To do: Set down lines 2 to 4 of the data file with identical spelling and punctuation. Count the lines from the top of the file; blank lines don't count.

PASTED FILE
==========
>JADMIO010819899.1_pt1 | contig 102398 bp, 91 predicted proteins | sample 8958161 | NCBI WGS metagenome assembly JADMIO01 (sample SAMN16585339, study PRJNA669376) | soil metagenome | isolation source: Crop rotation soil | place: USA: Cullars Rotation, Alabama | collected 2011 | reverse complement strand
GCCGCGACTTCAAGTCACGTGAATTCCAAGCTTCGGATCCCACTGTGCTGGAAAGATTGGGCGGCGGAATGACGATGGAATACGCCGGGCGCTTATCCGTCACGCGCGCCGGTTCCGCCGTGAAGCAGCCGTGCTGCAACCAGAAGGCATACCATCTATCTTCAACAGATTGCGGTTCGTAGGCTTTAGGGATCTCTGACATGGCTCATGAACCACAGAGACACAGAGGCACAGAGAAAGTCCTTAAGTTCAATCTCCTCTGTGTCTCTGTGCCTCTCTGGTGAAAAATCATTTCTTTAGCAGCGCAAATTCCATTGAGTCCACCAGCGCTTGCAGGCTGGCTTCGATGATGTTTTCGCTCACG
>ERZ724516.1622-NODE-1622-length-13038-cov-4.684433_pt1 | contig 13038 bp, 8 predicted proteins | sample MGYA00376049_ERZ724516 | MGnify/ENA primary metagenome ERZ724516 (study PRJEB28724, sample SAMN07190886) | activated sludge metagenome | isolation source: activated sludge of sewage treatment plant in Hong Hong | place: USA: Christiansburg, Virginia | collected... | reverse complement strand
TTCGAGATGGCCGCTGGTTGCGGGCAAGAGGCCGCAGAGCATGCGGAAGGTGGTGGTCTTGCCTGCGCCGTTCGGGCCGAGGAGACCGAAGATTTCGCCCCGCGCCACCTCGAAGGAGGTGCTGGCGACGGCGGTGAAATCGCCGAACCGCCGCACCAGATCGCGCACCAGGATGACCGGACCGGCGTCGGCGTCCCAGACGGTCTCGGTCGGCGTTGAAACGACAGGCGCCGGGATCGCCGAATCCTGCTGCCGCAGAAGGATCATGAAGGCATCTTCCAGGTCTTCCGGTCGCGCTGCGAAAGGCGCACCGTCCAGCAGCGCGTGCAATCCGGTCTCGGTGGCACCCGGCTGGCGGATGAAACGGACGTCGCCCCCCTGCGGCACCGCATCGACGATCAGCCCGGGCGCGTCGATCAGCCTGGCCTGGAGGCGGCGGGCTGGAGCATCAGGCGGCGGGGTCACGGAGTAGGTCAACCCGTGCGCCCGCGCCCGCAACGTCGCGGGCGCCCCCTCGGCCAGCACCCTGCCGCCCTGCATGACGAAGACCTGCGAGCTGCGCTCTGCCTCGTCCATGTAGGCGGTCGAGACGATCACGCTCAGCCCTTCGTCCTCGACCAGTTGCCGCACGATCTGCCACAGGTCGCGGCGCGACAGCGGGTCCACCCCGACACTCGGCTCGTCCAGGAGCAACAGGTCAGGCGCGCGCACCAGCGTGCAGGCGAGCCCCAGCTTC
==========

GCCGCGACTTCAAGTCACGTGAATTCCAAGCTTCGGATCCCACTGTGCTGGAAAGATTGGGCGGCGGAATGACGATGGAATACGCCGGGCGCTTATCCGTCACGCGCGCCGGTTCCGCCGTGAAGCAGCCGTGCTGCAACCAGAAGGCATACCATCTATCTTCAACAGATTGCGGTTCGTAGGCTTTAGGGATCTCTGACATGGCTCATGAACCACAGAGACACAGAGGCACAGAGAAAGTCCTTAAGTTCAATCTCCTCTGTGTCTCTGTGCCTCTCTGGTGAAAAATCATTTCTTTAGCAGCGCAAATTCCATTGAGTCCACCAGCGCTTGCAGGCTGGCTTCGATGATGTTTTCGCTCACG
>ERZ724516.1622-NODE-1622-length-13038-cov-4.684433_pt1 | contig 13038 bp, 8 predicted proteins | sample MGYA00376049_ERZ724516 | MGnify/ENA primary metagenome ERZ724516 (study PRJEB28724, sample SAMN07190886) | activated sludge metagenome | isolation source: activated sludge of sewage treatment plant in Hong Hong | place: USA: Christiansburg, Virginia | collected... | reverse complement strand
TTCGAGATGGCCGCTGGTTGCGGGCAAGAGGCCGCAGAGCATGCGGAAGGTGGTGGTCTTGCCTGCGCCGTTCGGGCCGAGGAGACCGAAGATTTCGCCCCGCGCCACCTCGAAGGAGGTGCTGGCGACGGCGGTGAAATCGCCGAACCGCCGCACCAGATCGCGCACCAGGATGACCGGACCGGCGTCGGCGTCCCAGACGGTCTCGGTCGGCGTTGAAACGACAGGCGCCGGGATCGCCGAATCCTGCTGCCGCAGAAGGATCATGAAGGCATCTTCCAGGTCTTCCGGTCGCGCTGCGAAAGGCGCACCGTCCAGCAGCGCGTGCAATCCGGTCTCGGTGGCACCCGGCTGGCGGATGAAACGGACGTCGCCCCCCTGCGGCACCGCATCGACGATCAGCCCGGGCGCGTCGATCAGCCTGGCCTGGAGGCGGCGGGCTGGAGCATCAGGCGGCGGGGTCACGGAGTAGGTCAACCCGTGCGCCCGCGCCCGCAACGTCGCGGGCGCCCCCTCGGCCAGCACCCTGCCGCCCTGCATGACGAAGACCTGCGAGCTGCGCTCTGCCTCGTCCATGTAGGCGGTCGAGACGATCACGCTCAGCCCTTCGTCCTCGACCAGTTGCCGCACGATCTGCCACAGGTCGCGGCGCGACAGCGGGTCCACCCCGACACTCGGCTCGTCCAGGAGCAACAGGTCAGGCGCGCGCACCAGCGTGCAGGCGAGCCCCAGCTTC